It might sound ridiculous when you first hear about it, but did you know that the UK has appointed a minister of loneliness?
According to HuffPost, Tracey Crouch was first appointed back in January and has been quite busy fielding requests and pleas for help on dealing with loneliness ever since.
In an interview with HuffPost UK, she says that she’s been floored by the number of people who have been calling to offer solutions for “communities to stay connected” and believes that those who have been responding believe that this has become a wonderful opportunity to highlight how very real of an issue loneliness is.
Because the truth is that loneliness is something we seldom talk about.
It’s like the guilty family secret everyone knows about but no one wants to talk about because it brings shame upon the family – it’s considered a weakness, a sign that you’re not able to make friends, even.
Except that sometimes loneliness isn’t a feeling that’s always rooted in physically being alone. Many people enjoy bouts of solitude and never truly feel like they don’t have to constantly be surrounded by people.
I know this because the worst kind of loneliness is the kind I’ve felt when I’m actually in a crowd.
If I examine that feeling on a closer level (but by no means from an expert point of view), I could easily say that things like social awkwardness and struggling to make a connection with people are just two of the big reasons that loneliness have crept up on me.
Loneliness can stem from feelings of inadequacy, from the idea of never being good enough and even from feeling like you’re living on the fringe of society, not quite fitting in.
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The video above actually goes on to explain how loneliness is an epidemic and that it’s actually not a very healthy emotion for us to experience.
And I think it’s a feeling that’s far worse when you find yourself in a new country or city. In fact, when reaching out to some friends and folk on social media, the responses to how they struggled with feelings of loneliness makes for some hard, but important reading.
Yes moving and travelling are so much fun – but we spend so much time glorifying and romanticising the idea of a “great big adventure” that we forget that it’s okay to acknowledge that there are difficult things that we don’t talk about.
My friend Cat has been living in Scotland for more than a year now and says that it’s been hard and it does get lonely (I made a specific point of asking if things like Seasonal Affective Disorder make it worse)
“Where I am, because the winter days are so short, I felt wrecked by winter. At the peak of winter the sun is only up by about 9 and sets by 3:30.
I’d be fetching my kid from school in the sunset. Also, the sun stayed in the south the whole time, which was very weird for me.
I have Whatsapp and Skype, but it's not the same thing as seeing real life friends and family, though it does help a little.
In reality, the things that made the biggest difference were getting involved in local community (I often help with school outings if I'm available, and I try make a monthly Science Fiction event in Edinburgh as often as possible), getting medicated (I was suicidal after about eight months here), and taking up a hobby that forced me to not only get out the house, but interact with other people.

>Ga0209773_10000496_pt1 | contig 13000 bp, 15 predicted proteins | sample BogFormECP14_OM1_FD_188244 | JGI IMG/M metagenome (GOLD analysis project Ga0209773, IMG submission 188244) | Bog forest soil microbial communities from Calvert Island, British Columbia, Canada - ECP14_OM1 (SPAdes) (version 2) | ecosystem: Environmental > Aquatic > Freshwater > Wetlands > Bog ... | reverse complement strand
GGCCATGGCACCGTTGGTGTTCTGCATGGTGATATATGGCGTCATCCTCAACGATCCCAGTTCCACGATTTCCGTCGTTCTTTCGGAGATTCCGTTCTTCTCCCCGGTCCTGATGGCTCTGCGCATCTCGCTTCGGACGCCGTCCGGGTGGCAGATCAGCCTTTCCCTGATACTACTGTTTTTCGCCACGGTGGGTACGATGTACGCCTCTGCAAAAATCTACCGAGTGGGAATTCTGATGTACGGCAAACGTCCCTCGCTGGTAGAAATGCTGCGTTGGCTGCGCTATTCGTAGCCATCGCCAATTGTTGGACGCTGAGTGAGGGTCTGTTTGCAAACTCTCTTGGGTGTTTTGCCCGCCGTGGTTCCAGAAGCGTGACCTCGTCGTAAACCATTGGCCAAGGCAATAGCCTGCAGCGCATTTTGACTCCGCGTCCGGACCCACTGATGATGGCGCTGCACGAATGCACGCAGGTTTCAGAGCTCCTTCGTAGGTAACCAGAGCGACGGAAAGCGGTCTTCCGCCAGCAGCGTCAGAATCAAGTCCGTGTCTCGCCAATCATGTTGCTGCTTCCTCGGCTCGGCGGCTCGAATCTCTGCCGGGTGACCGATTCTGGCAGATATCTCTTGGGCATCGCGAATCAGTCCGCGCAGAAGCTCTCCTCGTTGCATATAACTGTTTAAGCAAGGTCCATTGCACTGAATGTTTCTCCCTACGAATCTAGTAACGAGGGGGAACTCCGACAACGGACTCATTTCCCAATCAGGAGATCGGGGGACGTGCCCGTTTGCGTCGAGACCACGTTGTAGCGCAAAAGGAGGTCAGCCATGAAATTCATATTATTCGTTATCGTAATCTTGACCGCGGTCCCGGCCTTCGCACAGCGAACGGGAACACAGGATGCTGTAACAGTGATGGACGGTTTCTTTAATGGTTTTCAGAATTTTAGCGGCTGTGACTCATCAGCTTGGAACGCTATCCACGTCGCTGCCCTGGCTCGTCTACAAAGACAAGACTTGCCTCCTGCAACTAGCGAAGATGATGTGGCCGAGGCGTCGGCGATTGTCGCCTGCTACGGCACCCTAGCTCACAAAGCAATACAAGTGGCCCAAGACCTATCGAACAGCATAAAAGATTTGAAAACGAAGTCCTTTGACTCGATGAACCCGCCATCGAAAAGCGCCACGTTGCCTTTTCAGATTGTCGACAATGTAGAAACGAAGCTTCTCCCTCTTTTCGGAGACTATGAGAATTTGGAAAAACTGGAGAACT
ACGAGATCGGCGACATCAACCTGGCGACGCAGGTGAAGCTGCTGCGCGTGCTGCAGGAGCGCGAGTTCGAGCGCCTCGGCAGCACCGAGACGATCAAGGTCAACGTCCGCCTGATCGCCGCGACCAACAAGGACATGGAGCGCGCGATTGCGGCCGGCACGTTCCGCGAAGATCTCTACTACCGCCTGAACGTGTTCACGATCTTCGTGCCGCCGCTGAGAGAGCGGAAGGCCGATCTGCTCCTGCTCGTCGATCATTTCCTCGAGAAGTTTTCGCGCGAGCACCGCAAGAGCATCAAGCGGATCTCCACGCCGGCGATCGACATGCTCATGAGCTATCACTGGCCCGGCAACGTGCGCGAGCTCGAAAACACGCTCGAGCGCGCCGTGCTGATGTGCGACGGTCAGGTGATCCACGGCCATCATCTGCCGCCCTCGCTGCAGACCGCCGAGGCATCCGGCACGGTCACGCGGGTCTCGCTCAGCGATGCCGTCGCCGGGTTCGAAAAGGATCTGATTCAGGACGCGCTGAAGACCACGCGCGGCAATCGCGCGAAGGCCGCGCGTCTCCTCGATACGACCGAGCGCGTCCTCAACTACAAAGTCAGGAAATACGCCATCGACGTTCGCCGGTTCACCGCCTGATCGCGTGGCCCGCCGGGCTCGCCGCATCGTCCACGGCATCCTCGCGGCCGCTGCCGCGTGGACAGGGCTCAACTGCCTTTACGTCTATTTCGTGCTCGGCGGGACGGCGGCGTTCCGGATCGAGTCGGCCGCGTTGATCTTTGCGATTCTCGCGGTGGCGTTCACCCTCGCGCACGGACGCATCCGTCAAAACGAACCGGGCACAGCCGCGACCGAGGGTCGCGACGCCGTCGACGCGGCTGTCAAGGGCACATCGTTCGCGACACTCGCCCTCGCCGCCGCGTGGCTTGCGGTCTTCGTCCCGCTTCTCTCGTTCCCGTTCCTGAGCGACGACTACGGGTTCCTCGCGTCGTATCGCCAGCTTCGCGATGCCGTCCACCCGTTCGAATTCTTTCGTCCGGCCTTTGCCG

It's much harder to make friends as an adult, but there are others in a similar position - immigrants, or even people who've just moved towns - and often we end up banding together because we understand how hard it is.”
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Shaheema worked as an au pair and hated every minute of it.
So how do you deal when you’re struggling with feelings of sadness and loneliness?
Our ed, Zanele offered some tips on how to combat loneliness and said that it helped to have friends come visit while she spent a few months in Spain.
“I made friends quickly because a few friends in SA connected me to their friends in Barcelona and I had family and friends come to visit regularly.
"I also went to Spanish classes and made close friends with a guy there and we were inseparable until he went back to Canada. We're still in touch as I am with a lot of the people I met during that time. I also joined an organisation called Internations and would go to networking events organised through them – and we went to some great restaurants or interesting spots that would help spark conversation.
"I’m not saying I didn’t have any lonely moments but that’s not how I remember the experience.
"I would say that you should sign up to a class or join groups so you can meet people who will be in the same boat as you.
"If you’re interested in photography for example, see if there any gatherings you can join.
"The thing that was most frustrating though was not being able to be funny because of the language barrier. Or being able to communicate anything intelligent until I could speak to someone in English!"
So, it’s clear that while loneliness isn’t easy to eradicate, there are some things you can do to hold it at bay in order to help you cope.
The most important takeaway that I’ve gotten from the responses is that you become lonely because it feels like you don’t have access to connections and the ones you have aren’t within physical reach.
Humans often require connection to thrive. I suffer from social anxiety disorder and even I need to be around people sometimes – not a lot, but I need that stimulation from having a heart-to-heart with someone who is sitting or standing right next to me.
Combat that isolation and that disenfranchised feeling by finding ways (not matter how small) to befriend someone – even if it’s just one person to start off with.
Have you struggled with feelings of loneliness while being in a new city or country? What helped you get through it? We’d love to hear your stories.